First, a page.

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Presentation of the Krak des Chevaliers

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Michael Lawhead

on 19 April 2010

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Transcript of Presentation of the Krak des Chevaliers

Krak des Chevaliers Krak des Chevaliers Considered by many as the finest midieval castle surviving today
Was built to defend conquests made by Christian armies that had travelled to Palestine at the end of the eleventh century to liberate the Holy places from Muslim occupation. Location: Syria
40 km west of the city of Homs
Close to the border of Lebanon
The greatest fortress Built by the Crusaders in the Holy Land
It was held by the Knights of the Hospital of St. John for 130 years between 1142 and 1271. It's name is a mixture of Arabic and French: Kerak, the Arabic for fortress, was corrupted into Krak, and the Chevaliers were the Knights of St. John, who took over an earlier castle on the same site in 1140 and greatly improved it. Krak was one of a network of Crusader castles standing on mountain peaks from the borders of Syria in the north to the deserts south of the Dead Sea Krak's plan is concentric, with two circles of walls interspersed with a series of towers The succession of walls is designed to prevent surprise attacks, and to keep the siege instruments from attacking forces far enough away to prevent them from reaching the heart of the castle The slope of the inner wall is to prevent attacking troops getting so close to the wall that they were protected from the defender's fire. marchicoulis, small boxes projecting from the wall close to the top, are placed to provide a secure point overlooking besieging troops from which fire could be directed at them or hot materials dropped on thier heads During the occupation of the Knights of St. John, a garrison of about 2,000 people were quartered here. A windmill stood on the north wall, grinding corn. In addition to the machicoulis there are also slits in the towers for archers to defend the walls. Meetings and banquets were held in the hall that was built in the thirteenth century Saladin, the great conqueror of the Christians, marched his army to the walls of Krak, took a good look, and retreated without even attempting a siege. Although, in 1271, the castle was taken by Sultan Beibars. He tricked the Knights by sending a forged letter from the Count of Tripoli that told the garrison to surrender. The castle was supplied with water from an aquaduct and had a natural reservoir to sustain them through months of attack. The cloister reflects the quality of Krak's stoneworks After the conquering of the castle, the Muslims converted the chapel to a mosque. Unless otherwise noted, photos are courtesy of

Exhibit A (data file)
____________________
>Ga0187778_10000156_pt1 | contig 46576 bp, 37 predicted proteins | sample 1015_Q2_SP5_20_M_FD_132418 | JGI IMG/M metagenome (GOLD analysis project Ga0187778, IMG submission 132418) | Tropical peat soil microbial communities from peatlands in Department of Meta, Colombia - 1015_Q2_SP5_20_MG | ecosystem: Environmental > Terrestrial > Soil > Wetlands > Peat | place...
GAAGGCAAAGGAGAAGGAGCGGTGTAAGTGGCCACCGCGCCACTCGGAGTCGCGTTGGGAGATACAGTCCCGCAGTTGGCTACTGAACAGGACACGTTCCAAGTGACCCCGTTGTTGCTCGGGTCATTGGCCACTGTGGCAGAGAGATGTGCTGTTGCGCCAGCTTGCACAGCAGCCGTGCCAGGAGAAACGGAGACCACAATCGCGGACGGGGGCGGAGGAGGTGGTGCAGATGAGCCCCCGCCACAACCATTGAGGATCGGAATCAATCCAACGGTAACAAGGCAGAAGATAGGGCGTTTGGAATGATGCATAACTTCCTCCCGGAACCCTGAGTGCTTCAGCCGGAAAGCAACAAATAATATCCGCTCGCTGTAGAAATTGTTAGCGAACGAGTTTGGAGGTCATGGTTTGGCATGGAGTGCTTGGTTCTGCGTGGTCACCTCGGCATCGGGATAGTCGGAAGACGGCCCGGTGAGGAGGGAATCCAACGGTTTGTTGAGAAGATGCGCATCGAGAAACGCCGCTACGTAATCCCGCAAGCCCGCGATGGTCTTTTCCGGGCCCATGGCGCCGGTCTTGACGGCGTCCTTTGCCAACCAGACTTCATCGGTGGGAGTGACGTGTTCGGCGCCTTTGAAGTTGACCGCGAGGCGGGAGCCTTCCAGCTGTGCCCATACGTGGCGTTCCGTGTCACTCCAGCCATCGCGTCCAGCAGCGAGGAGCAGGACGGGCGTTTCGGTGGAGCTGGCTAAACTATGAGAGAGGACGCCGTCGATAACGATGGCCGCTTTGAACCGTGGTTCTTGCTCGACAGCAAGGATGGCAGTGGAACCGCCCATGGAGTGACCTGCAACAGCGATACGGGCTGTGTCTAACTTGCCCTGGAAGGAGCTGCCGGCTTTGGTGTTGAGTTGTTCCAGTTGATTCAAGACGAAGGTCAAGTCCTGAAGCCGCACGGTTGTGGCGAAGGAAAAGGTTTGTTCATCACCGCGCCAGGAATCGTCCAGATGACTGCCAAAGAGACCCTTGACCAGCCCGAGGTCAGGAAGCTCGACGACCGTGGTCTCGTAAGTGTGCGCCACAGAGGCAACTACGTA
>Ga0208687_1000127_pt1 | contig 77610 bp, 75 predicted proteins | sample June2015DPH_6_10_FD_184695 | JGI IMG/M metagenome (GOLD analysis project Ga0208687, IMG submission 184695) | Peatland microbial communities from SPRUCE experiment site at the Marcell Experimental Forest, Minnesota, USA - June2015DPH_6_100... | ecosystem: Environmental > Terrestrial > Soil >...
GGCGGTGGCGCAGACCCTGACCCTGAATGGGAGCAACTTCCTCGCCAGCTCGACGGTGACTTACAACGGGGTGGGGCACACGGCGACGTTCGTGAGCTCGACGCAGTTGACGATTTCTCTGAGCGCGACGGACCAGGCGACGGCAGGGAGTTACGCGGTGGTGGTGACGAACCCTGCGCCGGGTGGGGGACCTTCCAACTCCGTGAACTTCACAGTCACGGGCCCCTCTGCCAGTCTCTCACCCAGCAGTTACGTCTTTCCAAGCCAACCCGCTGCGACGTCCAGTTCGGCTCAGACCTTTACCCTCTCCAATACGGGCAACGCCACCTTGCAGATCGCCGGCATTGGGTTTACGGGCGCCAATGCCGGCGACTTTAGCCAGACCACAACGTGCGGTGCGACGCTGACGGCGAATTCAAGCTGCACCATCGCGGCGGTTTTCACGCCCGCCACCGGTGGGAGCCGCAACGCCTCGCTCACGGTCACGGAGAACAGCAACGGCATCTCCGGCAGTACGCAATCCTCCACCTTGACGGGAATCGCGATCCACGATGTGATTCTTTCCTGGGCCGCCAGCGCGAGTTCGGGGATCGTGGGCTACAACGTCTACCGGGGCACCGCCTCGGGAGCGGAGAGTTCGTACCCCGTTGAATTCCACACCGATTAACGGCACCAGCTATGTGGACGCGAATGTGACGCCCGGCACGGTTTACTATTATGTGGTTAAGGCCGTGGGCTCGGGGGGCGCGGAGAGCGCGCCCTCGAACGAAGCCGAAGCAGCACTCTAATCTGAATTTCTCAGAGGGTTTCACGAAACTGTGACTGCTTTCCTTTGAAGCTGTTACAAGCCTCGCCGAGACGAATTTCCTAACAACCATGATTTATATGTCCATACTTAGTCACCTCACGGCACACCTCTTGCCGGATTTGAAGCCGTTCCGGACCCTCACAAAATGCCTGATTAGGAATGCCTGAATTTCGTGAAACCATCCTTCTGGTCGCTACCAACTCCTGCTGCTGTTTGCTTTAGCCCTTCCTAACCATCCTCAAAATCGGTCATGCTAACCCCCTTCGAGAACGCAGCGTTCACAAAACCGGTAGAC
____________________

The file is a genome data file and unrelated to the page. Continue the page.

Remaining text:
Dick Osseman Standing on a spur dominating a fertile plain in what is now Syria, Krak was as nearly impregnable as any fortress ever built, falling finally as a result of a trick.
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